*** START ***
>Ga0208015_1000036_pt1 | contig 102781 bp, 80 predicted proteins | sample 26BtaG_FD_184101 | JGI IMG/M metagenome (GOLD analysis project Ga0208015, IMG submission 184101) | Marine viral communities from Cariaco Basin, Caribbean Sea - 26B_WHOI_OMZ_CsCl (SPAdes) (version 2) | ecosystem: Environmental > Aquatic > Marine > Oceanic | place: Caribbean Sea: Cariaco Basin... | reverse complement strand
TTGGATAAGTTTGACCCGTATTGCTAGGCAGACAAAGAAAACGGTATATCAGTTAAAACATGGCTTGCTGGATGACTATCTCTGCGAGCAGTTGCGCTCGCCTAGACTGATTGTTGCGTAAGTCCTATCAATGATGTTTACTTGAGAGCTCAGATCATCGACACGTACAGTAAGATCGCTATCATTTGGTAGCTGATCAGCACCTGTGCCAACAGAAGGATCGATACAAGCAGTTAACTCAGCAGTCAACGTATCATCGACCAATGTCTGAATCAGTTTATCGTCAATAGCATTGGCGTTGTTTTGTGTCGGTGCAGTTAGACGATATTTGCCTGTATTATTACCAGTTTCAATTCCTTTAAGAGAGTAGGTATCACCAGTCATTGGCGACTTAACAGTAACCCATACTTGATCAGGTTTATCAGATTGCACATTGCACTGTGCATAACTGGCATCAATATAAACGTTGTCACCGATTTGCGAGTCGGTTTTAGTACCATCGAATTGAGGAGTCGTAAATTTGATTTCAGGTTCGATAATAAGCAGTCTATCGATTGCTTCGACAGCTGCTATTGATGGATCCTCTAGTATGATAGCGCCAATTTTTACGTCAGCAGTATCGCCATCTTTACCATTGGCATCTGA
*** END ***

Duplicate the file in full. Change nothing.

>Ga0208015_1000036_pt1 | contig 102781 bp, 80 predicted proteins | sample 26BtaG_FD_184101 | JGI IMG/M metagenome (GOLD analysis project Ga0208015, IMG submission 184101) | Marine viral communities from Cariaco Basin, Caribbean Sea - 26B_WHOI_OMZ_CsCl (SPAdes) (version 2) | ecosystem: Environmental > Aquatic > Marine > Oceanic | place: Caribbean Sea: Cariaco Basin... | reverse complement strand
TTGGATAAGTTTGACCCGTATTGCTAGGCAGACAAAGAAAACGGTATATCAGTTAAAACATGGCTTGCTGGATGACTATCTCTGCGAGCAGTTGCGCTCGCCTAGACTGATTGTTGCGTAAGTCCTATCAATGATGTTTACTTGAGAGCTCAGATCATCGACACGTACAGTAAGATCGCTATCATTTGGTAGCTGATCAGCACCTGTGCCAACAGAAGGATCGATACAAGCAGTTAACTCAGCAGTCAACGTATCATCGACCAATGTCTGAATCAGTTTATCGTCAATAGCATTGGCGTTGTTTTGTGTCGGTGCAGTTAGACGATATTTGCCTGTATTATTACCAGTTTCAATTCCTTTAAGAGAGTAGGTATCACCAGTCATTGGCGACTTAACAGTAACCCATACTTGATCAGGTTTATCAGATTGCACATTGCACTGTGCATAACTGGCATCAATATAAACGTTGTCACCGATTTGCGAGTCGGTTTTAGTACCATCGAATTGAGGAGTCGTAAATTTGATTTCAGGTTCGATAATAAGCAGTCTATCGATTGCTTCGACAGCTGCTATTGATGGATCCTCTAGTATGATAGCGCCAATTTTTACGTCAGCAGTATCGCCATCTTTACCATTGGCATCTGA